Thursday, November 12, 2009

Last weekend, I was at Twin Lakes for RUF fall conference. We had a pretty good were there from Rhodes, Memphis State, Ole Miss, Mississippi State, Southern Miss, Delta State, Hinds, JSU, MC, Belhaven, and Millsaps. The State music team led worship and they did an amazing job. I was so excited and encouraged to see that many college kids loving the music.
In the younger circles of the PCA, there is a big movement to sing hymns set to guitar music. Some of these hymns are actually the same tune you would sing in church (Be Thou My Vision, O the Deep, Deep Love of Jesus, and Amazing Grace are a few like that), but most of the hymns have been set to new music. A few are actually new words as well, but most are the words that have been sung in the church for years and years.
I absolutely love singing hymns. Not only do I love it, but I actually believe that hymns (as opposed to more modern praise and worship songs) should be a big part of worship. Please know, though, that I don't think anything bad about people who worship God in more contemporary ways. This is just a personal opinion. There is actually an article on the RUF site that is a good resource when looking at hymns vs. praise and worship style songs. Its by a guy named Kevin Twit, who has been a big part of the hymn movement.
I believe in singing hymns for a couple of reasons. The first has to do with the age and legacy of these hymns. It is so amazing to sing a song and know that Christians from 300 years ago worshipped God with the same song! I love to have that connection to the past Christians, who are now worshipping Christ in heaven.
I also love the words. No offense, but I feel like some modern Christian songs have very little depth to them. I think the words must have been written rather quickly. Also, the songs tend to focus on what we do to worship and glorify God. Hymns were not written quickly. They required time and lots of effort. The words usually focus a lot more on our depravity and sinfulness and how Christ has saved us. For example:
Come, ye weary, heavy laden,

Bruised and broken by the fall;
If you tarry 'til you're better,
You will never come at all.
Not the righteous, not the righteous;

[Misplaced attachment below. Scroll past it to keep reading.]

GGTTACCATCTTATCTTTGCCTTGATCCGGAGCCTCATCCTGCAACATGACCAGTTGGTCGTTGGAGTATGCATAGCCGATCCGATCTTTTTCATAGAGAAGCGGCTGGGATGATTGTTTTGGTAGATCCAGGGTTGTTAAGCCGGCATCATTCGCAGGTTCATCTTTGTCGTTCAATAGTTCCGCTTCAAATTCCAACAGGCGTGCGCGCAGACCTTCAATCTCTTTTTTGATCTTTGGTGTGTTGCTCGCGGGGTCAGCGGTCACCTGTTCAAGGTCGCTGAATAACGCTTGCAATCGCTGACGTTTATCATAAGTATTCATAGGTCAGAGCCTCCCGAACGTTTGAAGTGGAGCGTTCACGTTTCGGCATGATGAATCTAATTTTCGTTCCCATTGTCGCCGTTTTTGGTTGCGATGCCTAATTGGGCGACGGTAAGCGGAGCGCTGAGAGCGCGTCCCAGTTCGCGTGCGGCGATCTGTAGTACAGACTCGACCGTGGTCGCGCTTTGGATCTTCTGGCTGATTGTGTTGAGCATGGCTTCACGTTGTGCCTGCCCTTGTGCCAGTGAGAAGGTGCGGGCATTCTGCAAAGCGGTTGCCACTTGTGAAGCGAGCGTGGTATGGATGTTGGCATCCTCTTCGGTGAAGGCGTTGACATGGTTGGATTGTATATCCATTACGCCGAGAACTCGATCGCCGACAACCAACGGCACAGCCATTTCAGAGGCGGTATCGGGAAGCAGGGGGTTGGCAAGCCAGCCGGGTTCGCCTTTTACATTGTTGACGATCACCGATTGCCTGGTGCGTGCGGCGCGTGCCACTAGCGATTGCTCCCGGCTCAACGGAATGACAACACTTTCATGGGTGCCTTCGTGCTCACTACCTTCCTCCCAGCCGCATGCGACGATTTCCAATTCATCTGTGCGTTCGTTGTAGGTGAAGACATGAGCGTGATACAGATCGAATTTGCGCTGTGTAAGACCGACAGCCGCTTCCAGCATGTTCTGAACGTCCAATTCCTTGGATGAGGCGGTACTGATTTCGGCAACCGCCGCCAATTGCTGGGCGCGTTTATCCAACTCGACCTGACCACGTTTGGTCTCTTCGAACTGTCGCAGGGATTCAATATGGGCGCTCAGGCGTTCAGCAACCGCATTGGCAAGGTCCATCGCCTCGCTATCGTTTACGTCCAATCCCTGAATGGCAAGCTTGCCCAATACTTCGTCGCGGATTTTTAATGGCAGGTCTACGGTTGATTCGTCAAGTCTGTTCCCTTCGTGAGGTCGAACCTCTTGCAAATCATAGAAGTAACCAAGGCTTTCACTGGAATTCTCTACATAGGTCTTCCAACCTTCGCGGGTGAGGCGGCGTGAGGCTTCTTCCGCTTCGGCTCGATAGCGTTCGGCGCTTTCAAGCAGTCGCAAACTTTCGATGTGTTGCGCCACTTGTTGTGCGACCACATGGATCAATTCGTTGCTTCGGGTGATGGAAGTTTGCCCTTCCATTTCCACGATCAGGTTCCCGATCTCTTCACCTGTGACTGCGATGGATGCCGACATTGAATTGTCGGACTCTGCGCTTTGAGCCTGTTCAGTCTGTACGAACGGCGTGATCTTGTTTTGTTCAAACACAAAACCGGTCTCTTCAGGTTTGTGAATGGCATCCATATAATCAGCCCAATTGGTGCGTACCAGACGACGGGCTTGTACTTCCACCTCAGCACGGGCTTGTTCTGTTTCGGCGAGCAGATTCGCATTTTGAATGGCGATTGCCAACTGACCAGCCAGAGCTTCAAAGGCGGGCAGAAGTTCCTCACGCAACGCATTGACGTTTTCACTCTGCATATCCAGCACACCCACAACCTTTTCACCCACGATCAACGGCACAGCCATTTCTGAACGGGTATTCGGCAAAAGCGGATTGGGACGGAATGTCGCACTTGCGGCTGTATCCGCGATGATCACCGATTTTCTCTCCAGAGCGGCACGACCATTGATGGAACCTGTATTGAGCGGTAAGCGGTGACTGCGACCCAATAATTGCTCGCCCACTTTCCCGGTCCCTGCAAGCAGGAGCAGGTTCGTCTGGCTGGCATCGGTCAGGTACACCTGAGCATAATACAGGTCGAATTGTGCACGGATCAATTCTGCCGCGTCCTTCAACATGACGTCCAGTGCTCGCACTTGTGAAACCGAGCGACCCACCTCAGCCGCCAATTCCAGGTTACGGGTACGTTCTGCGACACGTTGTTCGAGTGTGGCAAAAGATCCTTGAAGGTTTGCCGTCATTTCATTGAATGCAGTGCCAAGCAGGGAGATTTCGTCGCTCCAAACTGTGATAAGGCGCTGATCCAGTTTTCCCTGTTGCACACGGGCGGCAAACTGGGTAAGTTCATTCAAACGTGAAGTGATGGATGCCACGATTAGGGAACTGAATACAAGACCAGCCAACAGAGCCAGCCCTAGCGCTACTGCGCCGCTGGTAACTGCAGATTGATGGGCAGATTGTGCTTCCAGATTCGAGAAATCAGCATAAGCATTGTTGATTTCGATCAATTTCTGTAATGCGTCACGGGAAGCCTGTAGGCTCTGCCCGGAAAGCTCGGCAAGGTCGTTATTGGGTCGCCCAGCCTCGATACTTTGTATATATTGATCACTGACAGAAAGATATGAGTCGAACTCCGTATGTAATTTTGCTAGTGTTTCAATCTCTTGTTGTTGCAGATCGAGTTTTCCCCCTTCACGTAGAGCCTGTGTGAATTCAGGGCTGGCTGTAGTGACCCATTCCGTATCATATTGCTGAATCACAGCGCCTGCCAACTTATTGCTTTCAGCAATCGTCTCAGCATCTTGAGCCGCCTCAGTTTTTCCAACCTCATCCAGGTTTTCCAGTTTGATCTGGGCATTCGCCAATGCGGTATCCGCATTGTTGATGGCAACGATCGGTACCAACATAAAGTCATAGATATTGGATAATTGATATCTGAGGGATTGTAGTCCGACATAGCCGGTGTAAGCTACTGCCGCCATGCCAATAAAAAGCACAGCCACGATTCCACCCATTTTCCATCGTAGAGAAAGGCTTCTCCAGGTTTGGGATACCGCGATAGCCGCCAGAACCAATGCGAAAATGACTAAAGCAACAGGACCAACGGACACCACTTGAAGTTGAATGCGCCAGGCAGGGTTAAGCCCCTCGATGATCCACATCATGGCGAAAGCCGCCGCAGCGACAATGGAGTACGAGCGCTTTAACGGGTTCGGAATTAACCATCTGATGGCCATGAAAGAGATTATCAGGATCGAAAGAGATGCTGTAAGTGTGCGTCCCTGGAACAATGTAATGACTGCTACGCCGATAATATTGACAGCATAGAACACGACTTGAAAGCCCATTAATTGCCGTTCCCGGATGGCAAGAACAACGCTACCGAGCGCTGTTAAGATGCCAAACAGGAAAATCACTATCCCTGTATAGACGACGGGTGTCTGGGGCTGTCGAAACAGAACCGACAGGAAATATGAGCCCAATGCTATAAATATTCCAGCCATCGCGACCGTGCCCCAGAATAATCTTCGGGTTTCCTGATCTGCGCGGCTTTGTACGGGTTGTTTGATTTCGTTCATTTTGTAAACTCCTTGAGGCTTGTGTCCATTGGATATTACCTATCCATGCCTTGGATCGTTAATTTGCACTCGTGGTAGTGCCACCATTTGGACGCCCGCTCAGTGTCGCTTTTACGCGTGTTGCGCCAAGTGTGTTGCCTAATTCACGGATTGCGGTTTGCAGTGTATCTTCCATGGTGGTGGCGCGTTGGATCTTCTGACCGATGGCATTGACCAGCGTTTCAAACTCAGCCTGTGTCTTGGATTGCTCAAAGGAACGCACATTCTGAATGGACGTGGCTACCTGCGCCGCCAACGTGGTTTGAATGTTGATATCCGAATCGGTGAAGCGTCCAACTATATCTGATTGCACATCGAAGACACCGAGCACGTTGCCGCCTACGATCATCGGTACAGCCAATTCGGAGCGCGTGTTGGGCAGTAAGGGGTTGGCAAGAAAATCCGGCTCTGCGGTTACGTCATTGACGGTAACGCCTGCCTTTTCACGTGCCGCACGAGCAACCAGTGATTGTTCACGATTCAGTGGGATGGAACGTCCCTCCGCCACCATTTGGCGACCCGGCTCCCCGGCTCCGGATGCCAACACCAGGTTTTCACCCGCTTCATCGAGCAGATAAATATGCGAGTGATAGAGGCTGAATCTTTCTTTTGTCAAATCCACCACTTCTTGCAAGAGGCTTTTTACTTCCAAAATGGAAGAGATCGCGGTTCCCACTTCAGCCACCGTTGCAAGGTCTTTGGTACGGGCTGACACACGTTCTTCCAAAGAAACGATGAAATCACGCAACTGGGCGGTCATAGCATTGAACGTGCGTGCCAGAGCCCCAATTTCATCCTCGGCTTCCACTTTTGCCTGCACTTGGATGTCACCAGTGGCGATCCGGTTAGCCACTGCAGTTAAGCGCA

Sinners Jesus came to call.
These lyrics are from Come, Ye Sinners...this is one of my favorites. I feel like there is so
much within this song to focus on and ponder.
Another great hymn is A Debtor to Mercy Alone. Here's the last verse:
My name from the palms of His hands

Eternity will not erase;
Impressed on His heart it remains
In marks of indelible grace.
Yes, I to the end shall endure,
As sure as the earnest is given
More happy, but not more secure,
The glorified spirits in heaven.

That hymn was written by Augustus Toplady, who also wrote Rock of Ages.
I have so many favorite hymns, so I'm not going to talk about them all on here. But if you are
interested, go here. That link will take you to the music section of the RUF site. It links to
some RUF cds, which I would highly recommend. The Indelible Grace cds are great...I love
them! They just released a Christmas cd and an acoustic cd, and I can't wait to get both.
Anyway, just wanted to put some thoughts out there...if you disagree, feel free to comment!

1 comment:

Gamard said...

Oh, I wholeheartedly agree. A lot of modern praise and worship tends to be repetition with uninteresting melodies that lean heavily on an emotional response to the minor key in which they are set. I think what's missing is the content that's found in the older, more traditional music. One thing, especially, that I find ironic is the fact that a lot of newer Christian music has nice, happy words set to a sad melody in a minor key that just doesn't fit. To me it says, "I don't care what the words are, you just need to be able to cry to this song or it is not 'Christian'." But that's just me :)